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    $\begingroup$ You can actually eat long-frozen mammoth meat found in the permafrost in Siberia. Please don't, though. We don't need another pandemic. $\endgroup$ – cowlinator Jun 30 at 0:59
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  1. You make a bronze/stone butcher-knife-like tool.
  2. You hack at the corpse until some meat gets completely cut off.
  3. You enjoy your meal.

Greek soldiers used bronze tools in combat, and before the bronze age we know people used stone spears and knifes both to hunt and to fight one another.
What does that mean? That both bronze tools and stone tools are capable of cutting flesh.
The only way it'd see your inhabitants having problems harvesting meat is if this colossal corpse was completely covered in scales as tough as steel, and even then, all you need to do is live near is mouth/ back cavity (be it a cloaca or an anal cavity) and hack at the soft insides.
People did eat meat before the first iron tools were made, and they certainly killed other people before it as well.

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  • $\begingroup$ Given the size of the carcass, I would think saws would be more efficient than butcher knives. If the meat is frozen, maybe even drills, chisels, or wedges would be used (like stone or ice cutting). $\endgroup$ – workerjoe Jun 30 at 17:41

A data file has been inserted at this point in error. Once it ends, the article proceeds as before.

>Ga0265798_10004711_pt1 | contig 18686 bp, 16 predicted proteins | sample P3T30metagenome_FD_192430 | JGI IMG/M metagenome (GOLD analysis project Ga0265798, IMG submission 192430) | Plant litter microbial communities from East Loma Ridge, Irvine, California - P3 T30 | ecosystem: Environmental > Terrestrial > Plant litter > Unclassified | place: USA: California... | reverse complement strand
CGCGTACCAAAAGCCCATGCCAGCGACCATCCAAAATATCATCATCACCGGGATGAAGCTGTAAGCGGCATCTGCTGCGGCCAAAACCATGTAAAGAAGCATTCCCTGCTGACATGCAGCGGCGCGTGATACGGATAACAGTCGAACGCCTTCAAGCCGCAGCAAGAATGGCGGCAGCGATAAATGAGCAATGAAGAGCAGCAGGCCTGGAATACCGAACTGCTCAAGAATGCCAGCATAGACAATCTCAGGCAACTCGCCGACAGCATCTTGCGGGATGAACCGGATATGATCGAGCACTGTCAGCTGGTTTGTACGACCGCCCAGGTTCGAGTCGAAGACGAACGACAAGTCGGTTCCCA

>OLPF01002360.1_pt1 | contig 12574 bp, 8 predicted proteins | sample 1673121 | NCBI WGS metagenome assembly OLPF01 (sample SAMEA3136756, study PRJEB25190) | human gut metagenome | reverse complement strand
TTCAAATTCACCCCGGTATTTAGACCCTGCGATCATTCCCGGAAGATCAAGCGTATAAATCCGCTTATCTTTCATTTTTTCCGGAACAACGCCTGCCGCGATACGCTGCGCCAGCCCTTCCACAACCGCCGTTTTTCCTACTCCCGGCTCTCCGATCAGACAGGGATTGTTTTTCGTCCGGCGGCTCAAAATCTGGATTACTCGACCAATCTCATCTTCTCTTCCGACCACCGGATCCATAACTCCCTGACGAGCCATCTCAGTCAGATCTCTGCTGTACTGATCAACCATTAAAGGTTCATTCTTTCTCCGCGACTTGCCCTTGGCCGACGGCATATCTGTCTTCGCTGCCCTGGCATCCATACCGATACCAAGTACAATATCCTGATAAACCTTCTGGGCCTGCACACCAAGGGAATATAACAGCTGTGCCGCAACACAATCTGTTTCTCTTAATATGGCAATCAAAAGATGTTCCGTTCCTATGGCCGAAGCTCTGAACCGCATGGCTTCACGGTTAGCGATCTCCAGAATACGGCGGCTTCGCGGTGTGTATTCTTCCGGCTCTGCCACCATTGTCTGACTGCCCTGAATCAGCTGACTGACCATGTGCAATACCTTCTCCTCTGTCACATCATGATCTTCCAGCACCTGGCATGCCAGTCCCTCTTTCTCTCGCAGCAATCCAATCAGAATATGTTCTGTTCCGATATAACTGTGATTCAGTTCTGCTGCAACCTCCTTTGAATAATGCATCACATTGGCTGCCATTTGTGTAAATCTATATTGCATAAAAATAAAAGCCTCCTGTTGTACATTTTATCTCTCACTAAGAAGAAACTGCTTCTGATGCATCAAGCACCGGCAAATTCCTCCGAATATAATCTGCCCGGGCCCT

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This is just mining with benefits

Where did bronze age people get bronze? They mined it! Even stone-age people could have done it with flint axes.

http://www.bbc.co.uk/earth/story/20160420-the-ancient-copper-mines-dug-by-bronze-age-children

Entrances into the Great Orme, the largest prehistoric copper mine in Britain (Credit: Great Orme Mines)enter image description here

The great advantage of mining a meat creature is of course that the miners have a ready supply of food. They can make caves in the meat and live in them. When it's dinner time, they just carve a bit off the wall and roast it over the fire. This has the dual benefit of providing food and at the same time increasing the size of their living quarters.

Distribution is done by any of the usual means with the fantastic advantage that the meat never goes rotten. People will pay (or trade rather) a huge amount for such a valuable commodity.